On April 11, 2007, the trial commissioner issued her Ruling on the Employer’s Motion to Modify, defining the issues to be addressed as (1) whether the respondent’s Motion to Modify should be granted; and, (2) whether the parties’ mutual mistake of fact deprived the trial commissioner of subject matter jurisdiction. Noting that no formal hearings were held prior to the execution of either the award or supplemental award, the trial commissioner took administrative notice of all legal documents filed by the parties and found that the Workers’ Compensation Commission retained continuing jurisdiction over the matter pursuant to the terms of § 31-315 C.G.S.

Having thus established this agency’s jurisdiction, the trial commissioner went on to conclude that the two stipulated agreements which had been presented by the parties on March 13, 2003 and November 19, 2003 were void for lack of subject matter jurisdiction at the time of presentation to the trial commissioner and therefore void ab initio. Noting that the provisions of § 31-294c(a)6 of the Workers’ Compensation Act do not require that a claimant recite in the Form 30C the specific statute under which recovery is sought, the trial commissioner determined, pursuant to Salmeri v. Department of Public Safety, 70 Conn. App. 321 (2002), cert. denied, 261 Conn. 919 (2002),7 that the respondent had received adequate notice of the claimant’s heart and hypertension claim by virtue of the Form 30C filed with the employer on July 18, 2002. The trial commissioner also found that “the parties’ stipulated agreements support the assertion that neither party was in disagreement as to the compensability of the claim or the amount of compensation due thereunder” and ordered the parties to continue to administer the claim as if it had been brought pursuant to Chapter 568.8 Ruling on Employer’s Motion to Modify, p. 3.

In addition, the trial commissioner concluded that the respondent employer had improperly terminated the benefits to the claimant in violation of the provisions of § 31-296 C.G.S.,9 resulting in the need for further proceedings to determine the amount of benefits, including interest and attorneys’ fees, currently due and payable to the claimant.10 This appeal followed.

The respondent employer also filed a Motion to Present Additional Evidence, seeking to introduce into the record the Form 30C submitted to the employer by the claimant on July 19, 2002 wherein the claimant indicated that his claim was for heart and hypertension benefits pursuant to § 7-433c C.G.S. The respondent employer contends that the fact that the claimant asserted a heart and hypertension claim, rather than a workers’ compensation claim per Chapter 568, was significant, because “the Town did not challenge the rejection of the claim by Employer’s Insurance of Wausau, did not subject the claim to H.D. Segur Inc. [the town’s worker’s compensation insurance carrier], did not file a Form 43 (until April 24, 2007) and did not investigate whether there were grounds for contesting Officer Jones’ claim under the provisions of Chapter 568.” Motion to Present Additional Evidence, p. 2.11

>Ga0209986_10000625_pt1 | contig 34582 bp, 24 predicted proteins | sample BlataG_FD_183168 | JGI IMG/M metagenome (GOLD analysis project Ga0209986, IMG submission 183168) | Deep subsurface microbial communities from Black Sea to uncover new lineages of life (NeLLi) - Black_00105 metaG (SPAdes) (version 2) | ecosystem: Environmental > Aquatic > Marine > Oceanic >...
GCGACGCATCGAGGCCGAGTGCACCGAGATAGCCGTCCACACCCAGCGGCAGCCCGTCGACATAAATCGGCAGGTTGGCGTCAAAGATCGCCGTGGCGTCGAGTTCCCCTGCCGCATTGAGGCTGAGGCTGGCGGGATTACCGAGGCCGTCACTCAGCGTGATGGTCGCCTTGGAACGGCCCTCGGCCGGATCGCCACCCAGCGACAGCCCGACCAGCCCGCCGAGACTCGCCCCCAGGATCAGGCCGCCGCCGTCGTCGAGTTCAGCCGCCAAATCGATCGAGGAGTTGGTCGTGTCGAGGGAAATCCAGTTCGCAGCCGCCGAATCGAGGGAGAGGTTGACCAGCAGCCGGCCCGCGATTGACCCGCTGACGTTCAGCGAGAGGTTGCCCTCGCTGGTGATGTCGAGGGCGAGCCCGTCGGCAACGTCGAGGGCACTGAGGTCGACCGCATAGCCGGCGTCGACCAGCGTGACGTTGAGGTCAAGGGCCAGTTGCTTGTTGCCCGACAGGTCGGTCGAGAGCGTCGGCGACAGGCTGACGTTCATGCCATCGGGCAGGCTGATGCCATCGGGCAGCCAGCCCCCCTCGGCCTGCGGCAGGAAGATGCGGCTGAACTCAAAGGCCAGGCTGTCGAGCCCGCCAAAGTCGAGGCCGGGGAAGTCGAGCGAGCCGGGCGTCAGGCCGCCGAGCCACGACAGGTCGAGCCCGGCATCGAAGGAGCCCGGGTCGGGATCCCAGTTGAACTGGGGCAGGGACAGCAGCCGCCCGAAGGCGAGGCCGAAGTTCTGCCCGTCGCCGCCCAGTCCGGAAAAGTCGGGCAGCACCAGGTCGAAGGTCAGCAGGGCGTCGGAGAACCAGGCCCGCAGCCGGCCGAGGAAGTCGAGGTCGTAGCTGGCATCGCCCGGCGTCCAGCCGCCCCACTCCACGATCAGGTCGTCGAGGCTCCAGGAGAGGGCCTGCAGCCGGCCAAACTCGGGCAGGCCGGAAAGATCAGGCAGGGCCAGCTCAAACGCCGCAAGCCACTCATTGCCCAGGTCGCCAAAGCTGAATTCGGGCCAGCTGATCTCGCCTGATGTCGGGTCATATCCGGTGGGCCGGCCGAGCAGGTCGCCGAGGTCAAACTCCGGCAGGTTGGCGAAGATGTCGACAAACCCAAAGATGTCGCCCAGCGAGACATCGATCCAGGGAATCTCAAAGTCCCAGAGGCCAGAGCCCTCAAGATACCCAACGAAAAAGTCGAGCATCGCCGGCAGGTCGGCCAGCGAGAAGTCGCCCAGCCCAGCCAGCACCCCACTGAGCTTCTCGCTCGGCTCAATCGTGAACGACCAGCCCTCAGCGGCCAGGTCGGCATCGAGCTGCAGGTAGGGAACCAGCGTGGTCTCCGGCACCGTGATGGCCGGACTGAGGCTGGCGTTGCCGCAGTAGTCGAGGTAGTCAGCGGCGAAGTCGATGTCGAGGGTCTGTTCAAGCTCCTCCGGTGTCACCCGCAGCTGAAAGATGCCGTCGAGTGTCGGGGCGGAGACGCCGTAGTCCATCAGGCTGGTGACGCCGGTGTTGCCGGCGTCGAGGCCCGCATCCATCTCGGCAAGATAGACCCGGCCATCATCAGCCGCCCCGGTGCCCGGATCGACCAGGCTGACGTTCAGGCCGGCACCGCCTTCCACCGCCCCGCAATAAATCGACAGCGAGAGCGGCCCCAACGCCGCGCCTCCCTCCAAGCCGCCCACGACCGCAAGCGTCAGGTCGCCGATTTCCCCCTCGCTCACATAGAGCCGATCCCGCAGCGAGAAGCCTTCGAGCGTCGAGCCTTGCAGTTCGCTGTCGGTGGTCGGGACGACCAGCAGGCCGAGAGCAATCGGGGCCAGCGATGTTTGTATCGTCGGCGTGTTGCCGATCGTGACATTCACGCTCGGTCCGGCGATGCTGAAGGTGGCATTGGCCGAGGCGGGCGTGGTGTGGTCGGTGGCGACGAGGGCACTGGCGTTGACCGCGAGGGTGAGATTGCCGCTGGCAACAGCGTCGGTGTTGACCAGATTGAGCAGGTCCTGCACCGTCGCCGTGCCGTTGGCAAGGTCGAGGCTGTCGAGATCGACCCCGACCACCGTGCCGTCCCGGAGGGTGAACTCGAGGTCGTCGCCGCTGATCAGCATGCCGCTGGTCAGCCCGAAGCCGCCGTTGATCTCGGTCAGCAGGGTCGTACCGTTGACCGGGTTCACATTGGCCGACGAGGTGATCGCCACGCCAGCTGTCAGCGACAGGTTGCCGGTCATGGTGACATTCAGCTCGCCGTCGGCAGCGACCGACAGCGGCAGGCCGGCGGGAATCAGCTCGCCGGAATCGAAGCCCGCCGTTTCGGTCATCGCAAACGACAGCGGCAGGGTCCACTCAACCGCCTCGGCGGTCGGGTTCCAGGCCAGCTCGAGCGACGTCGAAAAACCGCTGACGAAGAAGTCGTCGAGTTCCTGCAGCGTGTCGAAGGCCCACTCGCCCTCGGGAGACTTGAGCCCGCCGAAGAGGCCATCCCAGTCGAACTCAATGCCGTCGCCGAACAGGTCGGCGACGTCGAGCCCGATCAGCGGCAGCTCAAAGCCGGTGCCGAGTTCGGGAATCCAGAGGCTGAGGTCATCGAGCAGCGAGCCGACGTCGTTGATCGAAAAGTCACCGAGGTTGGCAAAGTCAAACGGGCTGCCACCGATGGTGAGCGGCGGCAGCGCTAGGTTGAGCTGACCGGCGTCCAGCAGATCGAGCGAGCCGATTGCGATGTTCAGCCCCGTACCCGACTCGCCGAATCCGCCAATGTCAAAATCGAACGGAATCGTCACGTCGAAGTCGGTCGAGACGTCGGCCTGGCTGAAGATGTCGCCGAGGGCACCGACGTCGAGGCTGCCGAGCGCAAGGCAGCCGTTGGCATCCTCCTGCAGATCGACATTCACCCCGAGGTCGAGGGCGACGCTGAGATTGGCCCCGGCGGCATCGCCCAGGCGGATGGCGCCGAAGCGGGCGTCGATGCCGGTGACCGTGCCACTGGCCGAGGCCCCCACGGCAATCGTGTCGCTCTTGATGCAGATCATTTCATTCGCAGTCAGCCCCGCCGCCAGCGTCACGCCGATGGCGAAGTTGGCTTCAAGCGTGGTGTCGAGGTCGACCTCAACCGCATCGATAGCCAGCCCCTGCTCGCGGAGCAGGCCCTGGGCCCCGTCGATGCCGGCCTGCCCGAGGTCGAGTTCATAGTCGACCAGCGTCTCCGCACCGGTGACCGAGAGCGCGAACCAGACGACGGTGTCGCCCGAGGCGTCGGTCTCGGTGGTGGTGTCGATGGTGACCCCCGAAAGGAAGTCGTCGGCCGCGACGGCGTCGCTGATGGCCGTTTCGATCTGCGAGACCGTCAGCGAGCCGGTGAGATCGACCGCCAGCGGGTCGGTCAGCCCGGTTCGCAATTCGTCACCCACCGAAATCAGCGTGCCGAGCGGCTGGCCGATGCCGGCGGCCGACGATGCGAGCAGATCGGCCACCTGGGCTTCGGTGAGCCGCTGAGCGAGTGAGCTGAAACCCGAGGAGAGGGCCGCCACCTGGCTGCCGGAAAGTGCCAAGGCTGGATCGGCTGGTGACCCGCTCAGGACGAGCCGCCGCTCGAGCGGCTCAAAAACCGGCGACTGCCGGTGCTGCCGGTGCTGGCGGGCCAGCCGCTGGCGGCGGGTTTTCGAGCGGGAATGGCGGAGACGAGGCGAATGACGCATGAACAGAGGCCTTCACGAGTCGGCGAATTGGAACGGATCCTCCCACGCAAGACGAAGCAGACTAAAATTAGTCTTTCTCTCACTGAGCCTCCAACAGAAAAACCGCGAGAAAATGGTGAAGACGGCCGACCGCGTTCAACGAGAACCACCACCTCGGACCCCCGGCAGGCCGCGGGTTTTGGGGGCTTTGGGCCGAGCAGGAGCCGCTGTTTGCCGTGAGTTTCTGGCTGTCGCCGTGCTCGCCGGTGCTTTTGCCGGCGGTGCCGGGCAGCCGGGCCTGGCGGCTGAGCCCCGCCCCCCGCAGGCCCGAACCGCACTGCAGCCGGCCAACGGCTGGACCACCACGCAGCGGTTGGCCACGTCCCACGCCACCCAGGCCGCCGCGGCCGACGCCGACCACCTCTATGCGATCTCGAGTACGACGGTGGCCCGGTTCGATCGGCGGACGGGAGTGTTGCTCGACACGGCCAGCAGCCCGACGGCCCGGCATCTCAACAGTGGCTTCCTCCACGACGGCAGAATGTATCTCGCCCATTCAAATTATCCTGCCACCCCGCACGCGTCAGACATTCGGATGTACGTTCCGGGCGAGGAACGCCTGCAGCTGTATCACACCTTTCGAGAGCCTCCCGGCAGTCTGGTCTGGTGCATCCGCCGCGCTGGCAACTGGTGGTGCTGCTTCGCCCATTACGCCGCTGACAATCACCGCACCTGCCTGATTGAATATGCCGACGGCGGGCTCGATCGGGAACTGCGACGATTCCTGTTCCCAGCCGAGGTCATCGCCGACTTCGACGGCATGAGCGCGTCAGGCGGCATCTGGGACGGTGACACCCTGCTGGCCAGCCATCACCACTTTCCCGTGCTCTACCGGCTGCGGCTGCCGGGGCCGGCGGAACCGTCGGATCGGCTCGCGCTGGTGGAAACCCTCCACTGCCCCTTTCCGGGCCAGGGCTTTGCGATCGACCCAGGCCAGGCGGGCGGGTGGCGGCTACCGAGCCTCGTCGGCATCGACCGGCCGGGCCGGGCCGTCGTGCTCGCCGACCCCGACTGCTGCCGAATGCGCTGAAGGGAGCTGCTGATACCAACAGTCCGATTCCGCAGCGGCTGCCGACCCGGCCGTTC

On appeal, the respondent employer advances two primary contentions. The first is that the trial commissioner committed reversible error by concluding that Salmeri provided appropriate authority for the trial commissioner to transform the instant matter, “nunc pro tunc,” from a heart and hypertension claim to a Chapter 568 claim in which the compensability of the injury and the amount of benefits due to claimant have been determined. The respondent avers that the trial commissioner’s decision in this regard was a violation of due process, in that it “came as a complete surprise to the parties, having never been raised by the Commissioner or the parties, nor briefed nor argued by the parties, and being outside the scope of the factual stipulations presented to the Commissioner as well as outside the scope of the motion to modify itself ….” Appellant’s Brief, p. 3. If, the respondent argues, in accordance with DeMello, the trial commissioner had merely determined the claimant could advance his claim subject to the provisions of Chapter 568 but would be left to his proof regarding causation, no such due process deprivation would have occurred.

The second allegation of error concerns the trial commissioner’s conclusion that the respondent employer violated the provisions of § 31-296 C.G.S. by unilaterally terminating payments to the claimant, thereby creating liability for interest and attorney’s fees. As the respondent employer accurately point out, “[s]ection 31-296 pertains to voluntary agreements, and of course there is no voluntary agreement.” Appellant’s Brief, p. 9. Rather, since the Award and Supplemental Award were void ab initio because of lack of subject matter jurisdiction, it is the respondent employer’s position that it never incurred the obligation to make any payments to the claimant, and should not now be penalized for terminating payments which were being made in error. Given that § 7-433c C.G.S. states, in part, that “the benefits provided under the statute shall be in lieu of any other benefits which the claimant may be entitled to receive from his municipal employer under the provisions of Chapter 568,” the respondent argues that the trial commissioner’s invocation and application of the penalty provisions of § 31-296 also constituted a deprivation of due process.12